Income-bucket strategies can help clients deal with low interest rates and protect against market downturns, said financial advisors on a panel Wednesday during the opening day of the Sixth Annual Financial Advisor Retirement Symposium in Las Vegas sponsored by Financial Advisor and Private Wealth magazines and attended by more than 600 people.
“We really haven’t changed our style” of portfolio management with low rates, said Greg Sullivan, CEO of Sullivan Bruyette Speros & Blayney who spoke on a panel discussion about retirement strategies for retirement income.
Sullivan said his firm’s portfolios yield about 2.5% overall and generally follow the 4 percent to 5 percent withdrawal rate model for retired clients, so they will routinely sell some assets to raise funds for income. After determining cash needs, Sullivan builds a five- to eight-year bond ladder to fund cash withdrawals, using mostly bond funds with the appropriate durations.
“The process works,” he told advisors attending the panel discussion. “We’ve been using it since 1981.”
Clients generally don’t like the fixed income allocation, but with equities fully valued, “at some point they’ll be happy to have it,” Sullivan added.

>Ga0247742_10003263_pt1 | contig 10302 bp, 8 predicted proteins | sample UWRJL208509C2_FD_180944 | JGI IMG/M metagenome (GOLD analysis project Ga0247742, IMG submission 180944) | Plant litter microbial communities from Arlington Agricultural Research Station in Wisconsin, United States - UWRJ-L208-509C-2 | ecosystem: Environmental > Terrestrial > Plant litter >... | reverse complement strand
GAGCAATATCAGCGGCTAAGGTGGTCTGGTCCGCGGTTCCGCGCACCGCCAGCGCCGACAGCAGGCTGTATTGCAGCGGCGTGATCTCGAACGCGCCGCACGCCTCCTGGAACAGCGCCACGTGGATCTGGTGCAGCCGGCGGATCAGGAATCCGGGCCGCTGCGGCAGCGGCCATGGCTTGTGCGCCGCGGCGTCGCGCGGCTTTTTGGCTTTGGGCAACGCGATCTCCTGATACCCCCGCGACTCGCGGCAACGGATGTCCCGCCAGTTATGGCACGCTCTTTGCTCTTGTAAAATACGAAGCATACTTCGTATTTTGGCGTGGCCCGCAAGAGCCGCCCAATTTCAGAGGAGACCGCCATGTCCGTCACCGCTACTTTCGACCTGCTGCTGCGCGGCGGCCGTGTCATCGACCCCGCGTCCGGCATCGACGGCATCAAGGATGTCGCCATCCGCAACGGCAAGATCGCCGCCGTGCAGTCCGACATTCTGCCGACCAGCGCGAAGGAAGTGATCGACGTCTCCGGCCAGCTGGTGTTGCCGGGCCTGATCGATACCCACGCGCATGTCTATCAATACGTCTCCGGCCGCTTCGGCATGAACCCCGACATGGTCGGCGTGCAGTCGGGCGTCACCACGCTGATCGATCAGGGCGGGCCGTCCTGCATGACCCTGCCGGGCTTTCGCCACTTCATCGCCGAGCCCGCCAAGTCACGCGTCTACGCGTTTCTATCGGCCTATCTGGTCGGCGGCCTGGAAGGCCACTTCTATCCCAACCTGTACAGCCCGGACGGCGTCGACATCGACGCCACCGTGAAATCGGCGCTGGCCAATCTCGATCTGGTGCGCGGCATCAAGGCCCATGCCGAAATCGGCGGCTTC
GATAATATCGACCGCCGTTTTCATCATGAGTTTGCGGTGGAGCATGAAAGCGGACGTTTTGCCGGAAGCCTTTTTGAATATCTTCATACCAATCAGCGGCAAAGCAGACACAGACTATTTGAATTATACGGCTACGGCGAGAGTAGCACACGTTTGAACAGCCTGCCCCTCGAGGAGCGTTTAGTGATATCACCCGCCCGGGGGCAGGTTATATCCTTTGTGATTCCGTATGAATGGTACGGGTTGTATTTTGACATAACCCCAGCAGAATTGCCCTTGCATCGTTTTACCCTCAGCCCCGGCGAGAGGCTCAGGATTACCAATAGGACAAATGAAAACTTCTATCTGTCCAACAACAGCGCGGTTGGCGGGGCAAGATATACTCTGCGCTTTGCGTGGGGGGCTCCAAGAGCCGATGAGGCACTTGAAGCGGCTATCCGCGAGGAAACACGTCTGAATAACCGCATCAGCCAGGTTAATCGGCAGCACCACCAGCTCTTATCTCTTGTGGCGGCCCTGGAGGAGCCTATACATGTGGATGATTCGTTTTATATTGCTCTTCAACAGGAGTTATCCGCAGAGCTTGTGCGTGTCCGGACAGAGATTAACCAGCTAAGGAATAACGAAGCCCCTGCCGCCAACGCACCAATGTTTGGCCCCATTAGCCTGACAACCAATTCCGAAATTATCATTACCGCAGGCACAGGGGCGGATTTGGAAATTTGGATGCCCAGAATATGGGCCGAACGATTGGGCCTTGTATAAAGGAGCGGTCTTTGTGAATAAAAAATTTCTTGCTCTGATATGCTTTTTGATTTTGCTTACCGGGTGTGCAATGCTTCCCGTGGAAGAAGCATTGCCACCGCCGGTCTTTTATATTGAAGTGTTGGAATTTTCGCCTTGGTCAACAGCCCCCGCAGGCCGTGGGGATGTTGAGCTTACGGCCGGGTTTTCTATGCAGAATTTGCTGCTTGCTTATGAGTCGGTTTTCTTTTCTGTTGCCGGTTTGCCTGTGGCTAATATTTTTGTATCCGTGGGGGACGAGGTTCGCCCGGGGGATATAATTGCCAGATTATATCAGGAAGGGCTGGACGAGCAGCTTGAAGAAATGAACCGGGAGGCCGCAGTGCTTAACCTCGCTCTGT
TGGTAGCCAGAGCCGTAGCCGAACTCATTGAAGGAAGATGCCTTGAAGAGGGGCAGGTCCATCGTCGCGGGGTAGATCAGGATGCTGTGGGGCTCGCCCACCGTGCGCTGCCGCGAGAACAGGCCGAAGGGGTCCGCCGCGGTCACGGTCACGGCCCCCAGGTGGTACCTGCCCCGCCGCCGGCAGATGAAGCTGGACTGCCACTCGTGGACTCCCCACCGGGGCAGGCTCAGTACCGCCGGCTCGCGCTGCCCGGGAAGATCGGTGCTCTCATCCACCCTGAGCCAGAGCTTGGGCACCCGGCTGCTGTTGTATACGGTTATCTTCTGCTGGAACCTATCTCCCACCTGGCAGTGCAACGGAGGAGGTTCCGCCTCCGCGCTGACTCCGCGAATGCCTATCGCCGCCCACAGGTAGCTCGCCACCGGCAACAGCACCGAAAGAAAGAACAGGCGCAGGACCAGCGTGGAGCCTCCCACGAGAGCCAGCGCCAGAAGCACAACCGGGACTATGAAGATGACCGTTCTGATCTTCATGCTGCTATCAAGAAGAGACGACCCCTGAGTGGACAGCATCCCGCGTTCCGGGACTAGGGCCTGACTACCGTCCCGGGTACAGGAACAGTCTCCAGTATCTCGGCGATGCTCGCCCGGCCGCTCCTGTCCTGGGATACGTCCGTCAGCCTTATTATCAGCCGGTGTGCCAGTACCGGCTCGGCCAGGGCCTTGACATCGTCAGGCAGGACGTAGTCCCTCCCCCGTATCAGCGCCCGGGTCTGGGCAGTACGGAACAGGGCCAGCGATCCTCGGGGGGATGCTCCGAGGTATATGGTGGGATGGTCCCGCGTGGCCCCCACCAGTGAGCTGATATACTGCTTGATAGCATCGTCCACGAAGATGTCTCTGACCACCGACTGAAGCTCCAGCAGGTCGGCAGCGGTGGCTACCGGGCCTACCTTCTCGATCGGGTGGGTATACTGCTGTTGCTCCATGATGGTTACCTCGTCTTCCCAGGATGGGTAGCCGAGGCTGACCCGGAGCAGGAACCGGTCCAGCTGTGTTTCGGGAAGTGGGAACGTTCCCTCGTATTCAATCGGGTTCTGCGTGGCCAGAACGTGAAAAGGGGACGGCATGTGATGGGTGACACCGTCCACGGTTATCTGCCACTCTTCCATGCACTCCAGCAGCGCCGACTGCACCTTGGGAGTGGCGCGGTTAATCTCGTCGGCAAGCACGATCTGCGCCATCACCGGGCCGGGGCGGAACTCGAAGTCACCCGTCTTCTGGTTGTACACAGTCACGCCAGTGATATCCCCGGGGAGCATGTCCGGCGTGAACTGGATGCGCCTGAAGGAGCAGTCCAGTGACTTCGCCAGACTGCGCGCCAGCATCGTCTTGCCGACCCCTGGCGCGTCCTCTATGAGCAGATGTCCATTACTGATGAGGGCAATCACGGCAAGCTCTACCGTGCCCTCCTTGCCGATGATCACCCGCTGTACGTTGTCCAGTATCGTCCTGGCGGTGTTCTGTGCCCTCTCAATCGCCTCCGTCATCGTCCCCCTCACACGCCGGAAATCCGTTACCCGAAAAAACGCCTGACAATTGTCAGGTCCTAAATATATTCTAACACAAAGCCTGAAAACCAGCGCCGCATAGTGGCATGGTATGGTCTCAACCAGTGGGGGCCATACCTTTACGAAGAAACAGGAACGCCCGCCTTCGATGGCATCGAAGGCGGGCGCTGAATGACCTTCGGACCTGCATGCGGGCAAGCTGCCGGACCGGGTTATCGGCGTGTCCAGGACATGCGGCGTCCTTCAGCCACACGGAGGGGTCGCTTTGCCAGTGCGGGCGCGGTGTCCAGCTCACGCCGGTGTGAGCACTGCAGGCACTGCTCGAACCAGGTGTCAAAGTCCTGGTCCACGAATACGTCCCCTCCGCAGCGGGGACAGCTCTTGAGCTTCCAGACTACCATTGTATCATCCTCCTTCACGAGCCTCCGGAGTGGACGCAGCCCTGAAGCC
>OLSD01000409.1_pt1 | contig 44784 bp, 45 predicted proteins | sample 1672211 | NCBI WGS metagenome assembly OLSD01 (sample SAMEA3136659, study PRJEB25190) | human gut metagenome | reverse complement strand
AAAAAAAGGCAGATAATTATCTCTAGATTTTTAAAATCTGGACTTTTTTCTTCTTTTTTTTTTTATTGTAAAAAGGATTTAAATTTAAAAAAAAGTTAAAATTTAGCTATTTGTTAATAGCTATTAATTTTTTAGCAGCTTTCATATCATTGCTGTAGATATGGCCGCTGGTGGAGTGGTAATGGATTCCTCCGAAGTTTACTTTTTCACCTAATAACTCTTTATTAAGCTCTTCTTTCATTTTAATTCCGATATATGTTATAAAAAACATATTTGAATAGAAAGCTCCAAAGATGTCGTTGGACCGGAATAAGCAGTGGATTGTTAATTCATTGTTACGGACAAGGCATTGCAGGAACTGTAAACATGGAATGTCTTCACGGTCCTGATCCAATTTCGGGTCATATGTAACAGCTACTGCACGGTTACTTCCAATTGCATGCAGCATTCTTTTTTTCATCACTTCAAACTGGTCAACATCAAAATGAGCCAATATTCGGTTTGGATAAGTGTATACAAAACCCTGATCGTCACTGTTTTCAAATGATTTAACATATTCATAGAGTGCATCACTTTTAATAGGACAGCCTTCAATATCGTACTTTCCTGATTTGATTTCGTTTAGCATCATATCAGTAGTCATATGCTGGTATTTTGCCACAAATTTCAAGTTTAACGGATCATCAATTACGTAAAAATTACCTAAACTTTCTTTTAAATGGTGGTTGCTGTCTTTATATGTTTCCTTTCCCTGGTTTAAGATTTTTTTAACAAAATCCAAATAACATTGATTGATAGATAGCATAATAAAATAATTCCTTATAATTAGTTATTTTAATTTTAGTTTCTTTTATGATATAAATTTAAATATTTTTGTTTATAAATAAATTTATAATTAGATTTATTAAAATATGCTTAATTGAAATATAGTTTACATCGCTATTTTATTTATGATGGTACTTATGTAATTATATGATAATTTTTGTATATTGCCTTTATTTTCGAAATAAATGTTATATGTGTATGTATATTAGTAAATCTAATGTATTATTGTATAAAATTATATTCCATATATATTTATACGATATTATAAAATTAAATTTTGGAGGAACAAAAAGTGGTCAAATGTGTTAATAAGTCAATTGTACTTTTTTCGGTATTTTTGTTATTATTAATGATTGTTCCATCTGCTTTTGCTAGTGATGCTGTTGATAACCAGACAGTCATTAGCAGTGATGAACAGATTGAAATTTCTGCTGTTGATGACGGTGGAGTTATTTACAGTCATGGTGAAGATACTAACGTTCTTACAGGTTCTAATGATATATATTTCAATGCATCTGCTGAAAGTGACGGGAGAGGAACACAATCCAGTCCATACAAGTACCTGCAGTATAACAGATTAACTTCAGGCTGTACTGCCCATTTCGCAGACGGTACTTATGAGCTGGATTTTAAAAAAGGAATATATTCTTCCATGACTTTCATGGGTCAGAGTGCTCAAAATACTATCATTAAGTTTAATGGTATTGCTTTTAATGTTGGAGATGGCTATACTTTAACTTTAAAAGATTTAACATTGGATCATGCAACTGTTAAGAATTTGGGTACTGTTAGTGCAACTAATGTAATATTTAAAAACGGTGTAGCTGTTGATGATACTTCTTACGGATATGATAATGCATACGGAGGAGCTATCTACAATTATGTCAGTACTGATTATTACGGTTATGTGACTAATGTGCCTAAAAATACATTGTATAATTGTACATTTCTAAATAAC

Marilyn Dimitroff, principal at Planning Alternatives, follows a similar strategy. She said her firm has 25 months worth of withdrawals in a cash-distribution account, with about half in cash and the rest in high-quality short-term funds.
“We use a moving average [of the stock market] to replenish the cash fund,” Dimitroff said, adding they top off the cash bucket when the portfolio is above the moving average and sit tight when the market falls.
“We’re just making sure we’re not selling when the market is down,” she said.
Client expectations sometimes have to be reset in line with a fully valued stock market and low rates, the panelists said.
Another issue discussed on the panel was how to deal with unsustainable withdrawals by clients. Sullivan said some investors think they’re richer than they really are, while Dimitroff noted that more than a few clients are caught up with supporting their adult children.
Regarding the latter problem, she said it helps to show clients that if they run out of money they’re going to be dependent on those very same children they now support. And that generally helps snap them to attention and be more responsible.
“I tell them, ‘I’ll be the bad guy. Tell [the kids] your financial advisor told you that you can’t afford to support them anymore,’” Dimitroff said.
Sullivan said he shows spendthrift clients—no matter how much money they have—that they can actually run out of money if they’re not careful. Specifically, he runs what-if scenarios on his computer to show how their assets can be depleted.
“When you show their wealth deteriorating over 10 years, that wakes them up,” Sullivan said.